In addition to an employee waiving all claims against the employer, a Severance Agreement may include other terms which have legal consequences to the employee’s future such as a noncompete agreement (i.e. restrictive covenant) which impacts an employee’s future job prospects. An employee being asked to sign a Severance Agreement must assess all circumstances before signing a Severance Agreement.

An employee being asked to sign a Severance Agreement should retain a lawyer in order to review a proposed Severance Agreement in conjunction with a comprehensive consultation in which the all facts surrounding the termination of employment are discussed. As part of the consultation, an experienced Pennsylvania employment lawyer will want to speak to the employee about the work environment, work performance, future employment aspirations, the reason that the employer provided for the termination and common issues that arise when a Severance Agreement is proposed to a terminated employee.

There are a number of issues that may be addressed in a Settlement Agreement or negotiated when an employee retains a Pennsylvania lawyer in order to negotiate more favorable terms. These issues may include:

  • Financial terms, tax consequences and timing of severance payments
  • Continuation of employer paid employment benefits (such as health insurance) for a period of time
  • Claims that are being waived
  • Confidentiality
  • Non-Disparagement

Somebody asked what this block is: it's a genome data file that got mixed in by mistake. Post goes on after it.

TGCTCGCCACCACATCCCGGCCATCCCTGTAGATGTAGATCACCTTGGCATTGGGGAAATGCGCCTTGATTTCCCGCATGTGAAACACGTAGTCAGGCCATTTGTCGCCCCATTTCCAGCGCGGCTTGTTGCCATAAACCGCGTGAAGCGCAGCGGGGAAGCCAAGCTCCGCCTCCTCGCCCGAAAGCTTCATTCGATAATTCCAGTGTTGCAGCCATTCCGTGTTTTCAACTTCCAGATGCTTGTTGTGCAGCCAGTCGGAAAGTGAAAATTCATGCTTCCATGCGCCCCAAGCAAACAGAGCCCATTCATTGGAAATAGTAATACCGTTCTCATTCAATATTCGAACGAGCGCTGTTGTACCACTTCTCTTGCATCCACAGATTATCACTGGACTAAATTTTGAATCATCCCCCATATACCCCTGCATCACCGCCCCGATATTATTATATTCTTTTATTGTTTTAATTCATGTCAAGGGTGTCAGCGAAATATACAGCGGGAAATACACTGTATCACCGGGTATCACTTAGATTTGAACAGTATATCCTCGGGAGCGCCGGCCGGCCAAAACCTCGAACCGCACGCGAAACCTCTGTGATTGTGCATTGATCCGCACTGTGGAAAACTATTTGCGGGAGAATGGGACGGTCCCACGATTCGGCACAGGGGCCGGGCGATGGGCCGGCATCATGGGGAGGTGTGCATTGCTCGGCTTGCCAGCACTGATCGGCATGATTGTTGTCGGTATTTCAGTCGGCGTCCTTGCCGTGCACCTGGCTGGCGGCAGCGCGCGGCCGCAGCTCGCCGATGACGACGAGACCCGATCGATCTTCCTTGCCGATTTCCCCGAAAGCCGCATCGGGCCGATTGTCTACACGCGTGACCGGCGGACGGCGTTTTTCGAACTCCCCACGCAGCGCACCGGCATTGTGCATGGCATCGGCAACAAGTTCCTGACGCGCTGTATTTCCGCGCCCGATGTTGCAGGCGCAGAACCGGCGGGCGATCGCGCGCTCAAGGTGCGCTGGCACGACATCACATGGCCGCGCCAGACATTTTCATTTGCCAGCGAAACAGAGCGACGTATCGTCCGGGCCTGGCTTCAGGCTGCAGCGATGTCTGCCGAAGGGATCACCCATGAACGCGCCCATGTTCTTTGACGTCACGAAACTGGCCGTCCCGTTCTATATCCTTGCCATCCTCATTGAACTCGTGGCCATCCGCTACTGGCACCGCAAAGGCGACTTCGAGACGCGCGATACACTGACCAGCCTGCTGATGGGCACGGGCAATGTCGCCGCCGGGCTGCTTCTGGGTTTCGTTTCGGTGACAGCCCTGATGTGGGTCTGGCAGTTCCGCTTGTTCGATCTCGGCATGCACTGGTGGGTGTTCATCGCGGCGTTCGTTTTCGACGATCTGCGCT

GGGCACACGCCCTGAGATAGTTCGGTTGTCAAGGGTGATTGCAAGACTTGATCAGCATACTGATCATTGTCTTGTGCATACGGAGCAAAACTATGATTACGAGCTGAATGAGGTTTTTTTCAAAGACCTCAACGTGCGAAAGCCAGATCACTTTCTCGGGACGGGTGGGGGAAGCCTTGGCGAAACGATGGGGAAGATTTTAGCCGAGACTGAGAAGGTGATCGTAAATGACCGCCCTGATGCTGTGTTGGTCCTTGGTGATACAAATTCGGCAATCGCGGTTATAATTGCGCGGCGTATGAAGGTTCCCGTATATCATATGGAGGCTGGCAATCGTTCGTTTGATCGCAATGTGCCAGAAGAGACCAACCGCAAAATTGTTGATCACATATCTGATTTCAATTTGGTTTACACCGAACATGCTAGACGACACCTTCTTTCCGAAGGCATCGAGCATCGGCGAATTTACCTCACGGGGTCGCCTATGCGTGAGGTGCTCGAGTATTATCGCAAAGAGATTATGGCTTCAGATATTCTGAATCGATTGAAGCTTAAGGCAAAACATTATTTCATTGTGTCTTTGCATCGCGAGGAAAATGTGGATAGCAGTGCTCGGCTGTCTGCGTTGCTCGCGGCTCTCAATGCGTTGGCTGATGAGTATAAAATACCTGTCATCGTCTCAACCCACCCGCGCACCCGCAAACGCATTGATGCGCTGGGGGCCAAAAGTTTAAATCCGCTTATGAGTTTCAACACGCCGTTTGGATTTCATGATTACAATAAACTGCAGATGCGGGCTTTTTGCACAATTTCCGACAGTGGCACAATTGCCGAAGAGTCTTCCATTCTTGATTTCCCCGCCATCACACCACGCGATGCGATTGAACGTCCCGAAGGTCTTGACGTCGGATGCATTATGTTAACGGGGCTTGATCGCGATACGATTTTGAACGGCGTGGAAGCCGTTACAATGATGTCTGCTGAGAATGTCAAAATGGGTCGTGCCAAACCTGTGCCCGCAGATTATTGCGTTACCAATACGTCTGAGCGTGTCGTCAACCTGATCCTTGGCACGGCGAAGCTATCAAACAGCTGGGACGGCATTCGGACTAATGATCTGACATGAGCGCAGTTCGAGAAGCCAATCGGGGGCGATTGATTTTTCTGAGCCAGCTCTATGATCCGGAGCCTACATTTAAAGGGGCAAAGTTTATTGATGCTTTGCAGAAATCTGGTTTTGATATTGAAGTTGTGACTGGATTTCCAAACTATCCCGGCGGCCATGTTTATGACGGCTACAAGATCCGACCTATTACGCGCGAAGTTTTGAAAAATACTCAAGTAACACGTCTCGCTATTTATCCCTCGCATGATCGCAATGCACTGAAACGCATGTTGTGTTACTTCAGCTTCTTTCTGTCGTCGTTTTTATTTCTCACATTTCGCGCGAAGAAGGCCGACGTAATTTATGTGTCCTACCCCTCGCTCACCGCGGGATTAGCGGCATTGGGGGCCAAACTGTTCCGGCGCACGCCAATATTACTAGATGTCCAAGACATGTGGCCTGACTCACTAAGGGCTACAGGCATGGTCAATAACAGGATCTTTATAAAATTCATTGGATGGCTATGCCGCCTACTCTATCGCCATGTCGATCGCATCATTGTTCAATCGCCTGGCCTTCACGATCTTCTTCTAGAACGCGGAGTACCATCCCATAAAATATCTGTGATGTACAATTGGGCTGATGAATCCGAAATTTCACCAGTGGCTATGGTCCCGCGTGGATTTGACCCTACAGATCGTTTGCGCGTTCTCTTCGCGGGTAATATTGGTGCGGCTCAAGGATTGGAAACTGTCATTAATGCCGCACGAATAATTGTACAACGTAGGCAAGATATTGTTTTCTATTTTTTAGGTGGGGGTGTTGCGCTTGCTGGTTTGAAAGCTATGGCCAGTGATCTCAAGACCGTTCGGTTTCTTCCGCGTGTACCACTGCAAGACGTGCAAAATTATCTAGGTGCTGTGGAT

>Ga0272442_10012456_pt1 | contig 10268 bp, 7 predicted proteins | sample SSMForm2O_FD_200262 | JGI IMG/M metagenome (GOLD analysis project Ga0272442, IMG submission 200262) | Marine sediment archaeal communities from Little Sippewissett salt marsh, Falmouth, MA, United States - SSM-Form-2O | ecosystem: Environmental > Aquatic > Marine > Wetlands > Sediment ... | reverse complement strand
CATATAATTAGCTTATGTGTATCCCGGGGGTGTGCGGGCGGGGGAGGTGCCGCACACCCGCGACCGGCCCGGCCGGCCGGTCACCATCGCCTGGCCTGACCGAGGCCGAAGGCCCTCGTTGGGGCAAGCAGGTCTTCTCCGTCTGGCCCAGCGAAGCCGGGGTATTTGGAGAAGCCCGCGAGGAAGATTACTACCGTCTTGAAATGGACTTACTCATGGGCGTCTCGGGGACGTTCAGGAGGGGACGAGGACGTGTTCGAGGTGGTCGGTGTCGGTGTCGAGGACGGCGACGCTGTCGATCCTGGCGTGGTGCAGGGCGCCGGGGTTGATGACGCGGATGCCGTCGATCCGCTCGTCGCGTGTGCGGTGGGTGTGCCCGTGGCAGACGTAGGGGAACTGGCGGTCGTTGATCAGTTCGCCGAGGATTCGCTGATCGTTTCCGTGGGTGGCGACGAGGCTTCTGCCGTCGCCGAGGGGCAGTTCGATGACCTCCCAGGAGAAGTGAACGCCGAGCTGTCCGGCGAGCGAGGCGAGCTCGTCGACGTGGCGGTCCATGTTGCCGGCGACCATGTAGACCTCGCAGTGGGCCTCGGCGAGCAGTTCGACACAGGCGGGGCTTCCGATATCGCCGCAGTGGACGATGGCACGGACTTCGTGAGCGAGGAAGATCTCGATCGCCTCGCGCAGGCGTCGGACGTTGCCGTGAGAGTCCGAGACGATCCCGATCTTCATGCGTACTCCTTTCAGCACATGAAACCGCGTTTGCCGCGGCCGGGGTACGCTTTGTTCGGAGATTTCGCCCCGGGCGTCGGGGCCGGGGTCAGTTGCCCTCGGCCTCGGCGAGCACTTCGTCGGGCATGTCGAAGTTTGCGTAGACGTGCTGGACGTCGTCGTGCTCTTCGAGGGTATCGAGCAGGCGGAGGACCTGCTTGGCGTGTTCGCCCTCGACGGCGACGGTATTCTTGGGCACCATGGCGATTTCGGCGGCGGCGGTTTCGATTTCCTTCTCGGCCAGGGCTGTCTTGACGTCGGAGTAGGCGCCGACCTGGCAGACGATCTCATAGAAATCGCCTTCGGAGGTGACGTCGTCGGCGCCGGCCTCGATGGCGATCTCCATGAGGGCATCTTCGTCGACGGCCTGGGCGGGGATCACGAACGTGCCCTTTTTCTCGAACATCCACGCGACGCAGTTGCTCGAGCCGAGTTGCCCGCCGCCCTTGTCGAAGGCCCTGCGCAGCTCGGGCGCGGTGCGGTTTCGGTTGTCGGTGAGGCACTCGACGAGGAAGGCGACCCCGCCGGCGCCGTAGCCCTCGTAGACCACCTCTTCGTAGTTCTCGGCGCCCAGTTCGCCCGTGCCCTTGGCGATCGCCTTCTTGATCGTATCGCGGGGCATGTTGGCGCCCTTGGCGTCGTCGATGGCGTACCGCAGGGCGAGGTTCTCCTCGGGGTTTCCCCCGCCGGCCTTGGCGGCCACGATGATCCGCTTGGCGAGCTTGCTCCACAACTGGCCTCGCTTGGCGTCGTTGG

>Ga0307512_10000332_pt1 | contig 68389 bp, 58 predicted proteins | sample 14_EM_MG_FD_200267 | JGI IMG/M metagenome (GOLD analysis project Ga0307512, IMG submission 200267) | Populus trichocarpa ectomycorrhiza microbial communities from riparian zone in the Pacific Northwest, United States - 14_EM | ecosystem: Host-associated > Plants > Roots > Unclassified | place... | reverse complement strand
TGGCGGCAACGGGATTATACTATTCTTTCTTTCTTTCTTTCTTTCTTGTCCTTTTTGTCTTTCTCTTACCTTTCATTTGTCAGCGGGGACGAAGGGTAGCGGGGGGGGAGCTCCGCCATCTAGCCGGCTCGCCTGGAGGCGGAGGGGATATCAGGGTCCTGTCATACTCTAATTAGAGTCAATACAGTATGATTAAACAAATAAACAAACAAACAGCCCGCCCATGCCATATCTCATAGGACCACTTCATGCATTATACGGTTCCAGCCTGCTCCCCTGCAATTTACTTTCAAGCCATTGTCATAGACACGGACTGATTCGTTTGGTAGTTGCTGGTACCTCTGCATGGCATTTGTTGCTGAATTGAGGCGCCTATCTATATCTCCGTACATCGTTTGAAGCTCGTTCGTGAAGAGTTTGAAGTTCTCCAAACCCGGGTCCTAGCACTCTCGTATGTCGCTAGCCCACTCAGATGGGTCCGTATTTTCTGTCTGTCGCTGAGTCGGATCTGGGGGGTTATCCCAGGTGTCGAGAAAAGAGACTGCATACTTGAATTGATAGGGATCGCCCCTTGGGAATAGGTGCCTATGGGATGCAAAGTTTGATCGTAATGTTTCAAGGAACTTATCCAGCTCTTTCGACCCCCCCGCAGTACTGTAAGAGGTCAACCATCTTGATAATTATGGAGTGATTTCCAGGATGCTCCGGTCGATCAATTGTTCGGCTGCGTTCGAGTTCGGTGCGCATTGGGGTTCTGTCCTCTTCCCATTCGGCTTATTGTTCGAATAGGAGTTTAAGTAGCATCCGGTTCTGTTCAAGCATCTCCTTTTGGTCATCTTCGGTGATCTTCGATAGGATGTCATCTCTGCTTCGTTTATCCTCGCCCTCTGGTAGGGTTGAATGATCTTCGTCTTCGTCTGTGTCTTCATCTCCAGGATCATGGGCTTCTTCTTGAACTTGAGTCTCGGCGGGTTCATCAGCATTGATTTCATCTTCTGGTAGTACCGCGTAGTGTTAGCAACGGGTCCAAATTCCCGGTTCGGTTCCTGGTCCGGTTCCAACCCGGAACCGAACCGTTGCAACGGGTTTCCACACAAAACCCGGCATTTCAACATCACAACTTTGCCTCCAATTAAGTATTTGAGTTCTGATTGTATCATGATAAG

• Re-employment possibilities
  • Scope of a Noncompete Agreement / restrictive covenant
  • Preservation of trade secrets
  • Non-solicitation of the employer’s customer or clients
  • Employment References
  • Issues concerning the right to unemployment compensation
  • Employer paid outplacement services
  • Employment laws that apply to the employee’s particular situation
  • Consequences of violating the terms of the Severance Agreement

The Older Workers Benefit Protection Act (OWBPA)

When an employer is seeking to have an employee, who is 40 years of age or older waive rights in signing a Severance Agreement, the Older Workers Benefit Protection Act (OWBPA), which is part of the Age Discrimination in Employment Act (ADEA), has certain requirements which must be satisfied for the employee to waive an age discrimination claim. An employee must be provided with a minimum of 21 days to review the Severance Agreement before signing the agreement, and a period of at least seven days after signing the agreement for the employee to revoke the agreement. In situations where the reason for the termination of employment is a reduction in force at the workplace, there are additional requirements. The period of time to consider the Severance Agreement is extended from 21 days to 45 days. In addition, the employer must supply the employee with a list of employees (by job title and age) who are being terminated and those who are not being terminated within the employer’s work unit.

When you need an experienced Philadelphia employment lawyer to review a Severance Agreement, Call us today at 267-470-4742 or contact us online to discuss your legal options.